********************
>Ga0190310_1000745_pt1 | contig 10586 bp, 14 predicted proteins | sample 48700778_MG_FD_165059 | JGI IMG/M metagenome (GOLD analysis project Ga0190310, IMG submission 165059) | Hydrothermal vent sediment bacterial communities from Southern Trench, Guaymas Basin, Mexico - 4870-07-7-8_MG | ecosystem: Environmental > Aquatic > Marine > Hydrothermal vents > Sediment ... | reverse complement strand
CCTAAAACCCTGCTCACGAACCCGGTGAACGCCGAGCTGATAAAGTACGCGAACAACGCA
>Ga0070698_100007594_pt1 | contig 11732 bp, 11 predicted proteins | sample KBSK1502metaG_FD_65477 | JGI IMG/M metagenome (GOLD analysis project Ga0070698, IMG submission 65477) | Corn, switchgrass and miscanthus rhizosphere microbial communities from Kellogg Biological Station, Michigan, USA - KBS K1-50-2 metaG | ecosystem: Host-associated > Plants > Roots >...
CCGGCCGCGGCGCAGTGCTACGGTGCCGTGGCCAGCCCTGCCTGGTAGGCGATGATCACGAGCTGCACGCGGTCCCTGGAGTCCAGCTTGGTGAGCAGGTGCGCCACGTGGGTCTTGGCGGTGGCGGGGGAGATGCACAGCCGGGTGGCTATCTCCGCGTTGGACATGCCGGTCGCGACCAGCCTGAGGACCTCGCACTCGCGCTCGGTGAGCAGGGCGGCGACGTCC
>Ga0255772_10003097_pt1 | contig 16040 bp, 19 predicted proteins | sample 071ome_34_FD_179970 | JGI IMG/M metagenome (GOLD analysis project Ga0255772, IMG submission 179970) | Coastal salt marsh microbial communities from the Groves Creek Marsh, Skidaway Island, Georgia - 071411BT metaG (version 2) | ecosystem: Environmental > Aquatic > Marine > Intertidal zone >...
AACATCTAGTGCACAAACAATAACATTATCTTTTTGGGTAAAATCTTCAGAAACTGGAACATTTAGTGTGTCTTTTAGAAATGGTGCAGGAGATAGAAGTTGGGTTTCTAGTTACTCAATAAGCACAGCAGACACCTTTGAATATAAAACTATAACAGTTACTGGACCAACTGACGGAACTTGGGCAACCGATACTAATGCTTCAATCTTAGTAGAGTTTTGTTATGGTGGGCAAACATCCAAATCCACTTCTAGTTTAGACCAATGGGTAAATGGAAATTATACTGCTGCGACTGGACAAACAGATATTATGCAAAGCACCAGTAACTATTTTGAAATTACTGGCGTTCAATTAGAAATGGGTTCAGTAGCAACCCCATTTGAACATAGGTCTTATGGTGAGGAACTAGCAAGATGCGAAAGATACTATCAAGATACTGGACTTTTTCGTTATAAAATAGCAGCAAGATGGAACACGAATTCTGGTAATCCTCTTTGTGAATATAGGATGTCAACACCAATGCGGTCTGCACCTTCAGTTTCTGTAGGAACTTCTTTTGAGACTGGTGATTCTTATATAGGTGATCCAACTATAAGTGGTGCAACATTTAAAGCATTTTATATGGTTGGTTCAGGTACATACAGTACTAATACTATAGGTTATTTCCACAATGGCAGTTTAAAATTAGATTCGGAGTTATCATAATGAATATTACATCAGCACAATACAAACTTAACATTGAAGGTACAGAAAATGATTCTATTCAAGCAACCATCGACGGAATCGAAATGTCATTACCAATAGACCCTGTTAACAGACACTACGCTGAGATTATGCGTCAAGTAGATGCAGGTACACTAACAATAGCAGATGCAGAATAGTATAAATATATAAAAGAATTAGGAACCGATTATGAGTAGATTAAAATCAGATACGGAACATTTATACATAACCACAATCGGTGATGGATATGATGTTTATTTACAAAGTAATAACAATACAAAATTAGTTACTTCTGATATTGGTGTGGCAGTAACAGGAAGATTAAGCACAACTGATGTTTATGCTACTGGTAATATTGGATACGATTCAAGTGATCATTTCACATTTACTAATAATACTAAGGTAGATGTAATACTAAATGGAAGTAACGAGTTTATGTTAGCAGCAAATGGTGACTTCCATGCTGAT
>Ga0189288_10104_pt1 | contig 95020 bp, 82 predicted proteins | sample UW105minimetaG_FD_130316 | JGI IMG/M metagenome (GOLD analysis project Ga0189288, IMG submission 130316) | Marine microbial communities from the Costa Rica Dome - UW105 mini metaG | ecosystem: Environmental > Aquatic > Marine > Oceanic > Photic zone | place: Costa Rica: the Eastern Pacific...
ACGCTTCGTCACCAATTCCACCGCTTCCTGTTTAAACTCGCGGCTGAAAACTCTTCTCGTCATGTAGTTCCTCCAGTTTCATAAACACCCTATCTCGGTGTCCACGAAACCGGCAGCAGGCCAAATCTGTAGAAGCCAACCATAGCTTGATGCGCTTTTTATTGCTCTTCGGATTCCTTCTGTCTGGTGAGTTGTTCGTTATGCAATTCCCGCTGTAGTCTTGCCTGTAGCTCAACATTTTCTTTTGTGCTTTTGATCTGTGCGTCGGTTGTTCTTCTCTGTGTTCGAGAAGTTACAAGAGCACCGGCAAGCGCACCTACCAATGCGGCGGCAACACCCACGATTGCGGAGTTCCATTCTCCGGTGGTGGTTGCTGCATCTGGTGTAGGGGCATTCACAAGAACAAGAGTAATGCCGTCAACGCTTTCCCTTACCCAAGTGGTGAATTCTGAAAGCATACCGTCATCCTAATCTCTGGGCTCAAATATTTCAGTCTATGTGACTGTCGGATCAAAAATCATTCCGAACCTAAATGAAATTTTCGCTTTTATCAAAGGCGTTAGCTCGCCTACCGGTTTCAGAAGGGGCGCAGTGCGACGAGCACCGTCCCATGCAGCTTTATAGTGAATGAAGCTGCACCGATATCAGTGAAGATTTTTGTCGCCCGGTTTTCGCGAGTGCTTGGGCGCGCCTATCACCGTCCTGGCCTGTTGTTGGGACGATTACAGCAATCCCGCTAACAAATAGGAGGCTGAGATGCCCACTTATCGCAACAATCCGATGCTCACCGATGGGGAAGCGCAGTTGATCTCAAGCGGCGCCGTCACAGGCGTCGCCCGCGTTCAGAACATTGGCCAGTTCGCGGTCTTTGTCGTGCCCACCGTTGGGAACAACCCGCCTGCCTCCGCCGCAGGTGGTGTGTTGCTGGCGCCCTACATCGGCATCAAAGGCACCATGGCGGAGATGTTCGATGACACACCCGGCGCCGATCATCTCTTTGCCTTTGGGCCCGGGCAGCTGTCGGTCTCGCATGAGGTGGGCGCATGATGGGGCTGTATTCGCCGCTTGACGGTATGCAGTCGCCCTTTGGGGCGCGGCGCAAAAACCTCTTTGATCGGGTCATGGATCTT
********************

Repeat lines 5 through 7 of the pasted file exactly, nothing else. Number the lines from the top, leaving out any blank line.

>Ga0255772_10003097_pt1 | contig 16040 bp, 19 predicted proteins | sample 071ome_34_FD_179970 | JGI IMG/M metagenome (GOLD analysis project Ga0255772, IMG submission 179970) | Coastal salt marsh microbial communities from the Groves Creek Marsh, Skidaway Island, Georgia - 071411BT metaG (version 2) | ecosystem: Environmental > Aquatic > Marine > Intertidal zone >...
AACATCTAGTGCACAAACAATAACATTATCTTTTTGGGTAAAATCTTCAGAAACTGGAACATTTAGTGTGTCTTTTAGAAATGGTGCAGGAGATAGAAGTTGGGTTTCTAGTTACTCAATAAGCACAGCAGACACCTTTGAATATAAAACTATAACAGTTACTGGACCAACTGACGGAACTTGGGCAACCGATACTAATGCTTCAATCTTAGTAGAGTTTTGTTATGGTGGGCAAACATCCAAATCCACTTCTAGTTTAGACCAATGGGTAAATGGAAATTATACTGCTGCGACTGGACAAACAGATATTATGCAAAGCACCAGTAACTATTTTGAAATTACTGGCGTTCAATTAGAAATGGGTTCAGTAGCAACCCCATTTGAACATAGGTCTTATGGTGAGGAACTAGCAAGATGCGAAAGATACTATCAAGATACTGGACTTTTTCGTTATAAAATAGCAGCAAGATGGAACACGAATTCTGGTAATCCTCTTTGTGAATATAGGATGTCAACACCAATGCGGTCTGCACCTTCAGTTTCTGTAGGAACTTCTTTTGAGACTGGTGATTCTTATATAGGTGATCCAACTATAAGTGGTGCAACATTTAAAGCATTTTATATGGTTGGTTCAGGTACATACAGTACTAATACTATAGGTTATTTCCACAATGGCAGTTTAAAATTAGATTCGGAGTTATCATAATGAATATTACATCAGCACAATACAAACTTAACATTGAAGGTACAGAAAATGATTCTATTCAAGCAACCATCGACGGAATCGAAATGTCATTACCAATAGACCCTGTTAACAGACACTACGCTGAGATTATGCGTCAAGTAGATGCAGGTACACTAACAATAGCAGATGCAGAATAGTATAAATATATAAAAGAATTAGGAACCGATTATGAGTAGATTAAAATCAGATACGGAACATTTATACATAACCACAATCGGTGATGGATATGATGTTTATTTACAAAGTAATAACAATACAAAATTAGTTACTTCTGATATTGGTGTGGCAGTAACAGGAAGATTAAGCACAACTGATGTTTATGCTACTGGTAATATTGGATACGATTCAAGTGATCATTTCACATTTACTAATAATACTAAGGTAGATGTAATACTAAATGGAAGTAACGAGTTTATGTTAGCAGCAAATGGTGACTTCCATGCTGAT
>Ga0189288_10104_pt1 | contig 95020 bp, 82 predicted proteins | sample UW105minimetaG_FD_130316 | JGI IMG/M metagenome (GOLD analysis project Ga0189288, IMG submission 130316) | Marine microbial communities from the Costa Rica Dome - UW105 mini metaG | ecosystem: Environmental > Aquatic > Marine > Oceanic > Photic zone | place: Costa Rica: the Eastern Pacific...